E-mail meetings violate spirit of open government
Electronic communication in the form of e-mail has the potential to better connect the public with its government.
Unfortunately, Oregons public meeting and record laws are written for the paper-based era of the 1970s, not the electronic medium that is fast becoming the norm of the 21st century.
And as we have recently learned, our elected officials can, through neglect or with ample knowledge aforethought, use e-mail to shield from public view the workings of our own government.
We wont stand for it. Neither should you.
While our public officials may freely choose to hide behind the letter of the law, we would like to invite them to bask in the light of the laws spirit. We are a government of the people. You are doing our business; dont hide it from us.
The situation came to light last week, illustrated by communications between members of the Baker City Council.
At least three city councilors Gary Dielman, lobbying to end prayer at city council meetings; and Nick Greear and Nancy Shark, regarding an upcoming meeting sent e-mails to mailing lists that include all of their colleagues on the council.
The law does not as yet specify whether such a communication is a meeting of the council. At present, neither Baker Citys attorney nor the state Attorney General believes that it is.
If it were, then a councilor wishing to e-mail the entire council would be required to make public notice of the meeting, and to keep minutes. Without question, that seems unwieldy.
But that doesnt mean we should so easily allow the conduct of our public business to slip from public view into some nether world of electrons and glowing screens.
Consider an e-mail from Councilor Nick Greear to the other members of the city council from June 23. Councilor Greear proposes delaying action on a piece of city business on the agenda for the councils next meeting.
He also invites his fellow councilors to a meeting between him and members of the Utility Rate Review Committee June 24.
Greears proposal solicits a response. If it received one from one or more other councilors, we would argue that a meeting of the city council was taking place via e-mail.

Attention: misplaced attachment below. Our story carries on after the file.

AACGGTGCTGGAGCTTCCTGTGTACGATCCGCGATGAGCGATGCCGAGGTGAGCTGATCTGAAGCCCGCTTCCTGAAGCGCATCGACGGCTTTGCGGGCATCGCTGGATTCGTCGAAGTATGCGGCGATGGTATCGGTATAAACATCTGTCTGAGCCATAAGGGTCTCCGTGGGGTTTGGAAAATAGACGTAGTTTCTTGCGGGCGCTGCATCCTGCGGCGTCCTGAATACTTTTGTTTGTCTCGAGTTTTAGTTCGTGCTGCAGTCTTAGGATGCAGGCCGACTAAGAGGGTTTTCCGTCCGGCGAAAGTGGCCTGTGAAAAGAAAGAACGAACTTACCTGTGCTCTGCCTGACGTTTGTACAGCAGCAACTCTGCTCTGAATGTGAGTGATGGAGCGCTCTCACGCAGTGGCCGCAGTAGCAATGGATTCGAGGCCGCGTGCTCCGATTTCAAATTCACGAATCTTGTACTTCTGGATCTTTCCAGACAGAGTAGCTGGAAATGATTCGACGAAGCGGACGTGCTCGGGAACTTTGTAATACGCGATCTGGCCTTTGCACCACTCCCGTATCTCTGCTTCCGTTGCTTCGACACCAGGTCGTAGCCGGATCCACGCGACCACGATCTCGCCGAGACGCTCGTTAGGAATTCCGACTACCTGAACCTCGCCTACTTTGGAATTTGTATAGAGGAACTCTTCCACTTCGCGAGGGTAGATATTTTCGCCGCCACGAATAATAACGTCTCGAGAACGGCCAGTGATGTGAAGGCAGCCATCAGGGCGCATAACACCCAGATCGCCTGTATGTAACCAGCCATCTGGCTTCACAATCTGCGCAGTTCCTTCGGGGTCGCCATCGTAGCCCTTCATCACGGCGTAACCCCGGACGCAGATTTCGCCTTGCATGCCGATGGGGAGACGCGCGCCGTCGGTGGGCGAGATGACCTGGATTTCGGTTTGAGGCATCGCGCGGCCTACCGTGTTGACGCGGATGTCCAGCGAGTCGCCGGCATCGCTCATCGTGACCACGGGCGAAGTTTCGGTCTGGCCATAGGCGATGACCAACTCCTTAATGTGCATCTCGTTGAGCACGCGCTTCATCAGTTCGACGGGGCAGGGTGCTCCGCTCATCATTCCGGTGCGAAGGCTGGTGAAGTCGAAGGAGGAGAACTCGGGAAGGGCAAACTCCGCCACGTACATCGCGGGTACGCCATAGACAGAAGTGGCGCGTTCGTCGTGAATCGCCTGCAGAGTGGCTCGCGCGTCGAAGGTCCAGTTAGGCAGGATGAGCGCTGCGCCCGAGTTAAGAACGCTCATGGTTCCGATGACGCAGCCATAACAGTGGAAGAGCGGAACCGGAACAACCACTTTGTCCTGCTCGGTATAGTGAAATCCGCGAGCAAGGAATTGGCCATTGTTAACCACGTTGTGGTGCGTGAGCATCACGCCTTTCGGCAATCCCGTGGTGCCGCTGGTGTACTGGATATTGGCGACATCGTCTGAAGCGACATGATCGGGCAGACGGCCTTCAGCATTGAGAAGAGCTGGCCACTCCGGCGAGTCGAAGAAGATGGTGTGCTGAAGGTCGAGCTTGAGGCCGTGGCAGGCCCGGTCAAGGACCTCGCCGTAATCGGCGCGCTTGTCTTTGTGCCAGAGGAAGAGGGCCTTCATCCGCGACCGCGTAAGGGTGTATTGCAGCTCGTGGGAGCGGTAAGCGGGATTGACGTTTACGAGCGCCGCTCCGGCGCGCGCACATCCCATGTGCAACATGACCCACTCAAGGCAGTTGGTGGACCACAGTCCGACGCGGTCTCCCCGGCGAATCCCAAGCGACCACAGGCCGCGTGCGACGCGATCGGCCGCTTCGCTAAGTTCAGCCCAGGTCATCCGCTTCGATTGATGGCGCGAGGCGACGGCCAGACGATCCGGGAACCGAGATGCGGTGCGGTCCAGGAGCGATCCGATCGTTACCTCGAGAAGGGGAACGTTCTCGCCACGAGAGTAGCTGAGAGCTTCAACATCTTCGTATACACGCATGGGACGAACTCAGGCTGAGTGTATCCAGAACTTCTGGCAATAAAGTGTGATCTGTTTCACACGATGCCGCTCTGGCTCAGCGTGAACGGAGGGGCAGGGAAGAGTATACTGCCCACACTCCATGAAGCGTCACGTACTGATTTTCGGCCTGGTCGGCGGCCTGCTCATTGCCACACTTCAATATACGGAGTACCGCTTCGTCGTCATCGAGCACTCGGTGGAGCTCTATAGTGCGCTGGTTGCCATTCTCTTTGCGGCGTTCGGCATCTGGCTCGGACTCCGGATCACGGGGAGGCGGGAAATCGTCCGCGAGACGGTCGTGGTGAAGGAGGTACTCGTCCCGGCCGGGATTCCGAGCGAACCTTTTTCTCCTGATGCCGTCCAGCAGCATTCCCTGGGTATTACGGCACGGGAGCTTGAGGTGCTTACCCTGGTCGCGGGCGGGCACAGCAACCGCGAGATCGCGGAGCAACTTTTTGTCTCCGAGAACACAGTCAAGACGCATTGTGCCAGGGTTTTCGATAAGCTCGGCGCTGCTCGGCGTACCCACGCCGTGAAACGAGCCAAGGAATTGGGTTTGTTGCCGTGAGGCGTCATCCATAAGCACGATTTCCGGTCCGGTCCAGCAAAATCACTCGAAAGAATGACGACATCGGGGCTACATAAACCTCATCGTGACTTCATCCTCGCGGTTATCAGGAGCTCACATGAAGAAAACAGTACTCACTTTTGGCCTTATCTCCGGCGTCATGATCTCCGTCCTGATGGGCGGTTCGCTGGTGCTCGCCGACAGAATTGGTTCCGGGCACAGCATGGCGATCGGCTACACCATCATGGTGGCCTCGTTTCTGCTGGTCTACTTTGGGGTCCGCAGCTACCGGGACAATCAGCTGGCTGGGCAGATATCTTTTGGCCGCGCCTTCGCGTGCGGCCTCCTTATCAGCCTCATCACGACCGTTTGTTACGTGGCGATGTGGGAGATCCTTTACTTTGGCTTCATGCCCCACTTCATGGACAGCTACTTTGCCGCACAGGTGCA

As for his invitation which acknowledged that only three members of the council could attend, lest it become a public meeting words cannot begin to describe the depth of our disappointment.
After a vote of the council at a previous meeting on a variation of the utility committees proposal, some members of the committee felt their contribution as an advisory board was somehow minimized.
Greear agreed to meet with them out of the public view, on arguably the most important issue facing the city and hammered out a new proposal to bring to the council. The proposal was adopted as presented at the next council meeting.
If the advice of this committee was to be held inviolate by its members or the council then the public had every right to be notified of that meeting and invited to participate.
Yes even if the letter of the law doesnt demand it. There can be a betrayal of the public trust even if a violation of the law does not occur. And, unfortunately, without reviewing every e-mail sent by this and previous councils, there is no way of knowing whether this scenario was an exception or just the tip of the iceberg.
We would like to think that the ease of e-mail temporarily blinded the council to its duty to the public.
Lets all open our eyes and bring the publics business back into plain view.
To the elected officials of Baker City, the Baker School Board, the Baker County Commission and the myriad other boards governed by Oregons public meetings law, we would like to make these modest proposals.
First, a renewed fidelity to the letter and spirit of Oregons open meeting laws. That means ample public notice in advance of every meeting of an elected or appointed board an area where e-mail could amplify compliance by enrolling a list of interested private parties to be notified of the meetings electronically. The law also requires minutes to be kept, whether it is a regularly scheduled meeting of the city council, a work session of the county commission, or meeting of an appointed volunteer committee, like the Utility Rate Review Committee. These minutes could also be shared immediately following the meeting with an e-mail list of interested parties draft minutes are a public record, available by law for the publics inspection.
Second, a concerted effort to preserve e-mail communications between members of the council, commission, board or committee in the hands of a designated and publicly-recognized custodian of record. While Oregon law may not deem e-mails between councilors a public meeting, it makes no bones about the fact that such messages are public documents. They need to be treated with the same care as the most fragile of yellowed paper documents from our county and citys earliest days. Employing the delete key is tantamount to the destruction of public property.
And third, develop a self-policing attitude that recognizes when e-mail messages are trending into territory that needs to be handled in full view of the public.
Pursuing this threefold initiative, and any further measures such boards deem necessary to adequately offer the public access to the workings of our government, will go far toward eradicating the widespread feeling that the smoky backroom, good ol boy era is still alive and well in Baker County.
Or you can sidestep the spirit of open government and hide behind the letter of the law. Trust will suffer, and so will the effectiveness of our government.
The choice, for now, is yours.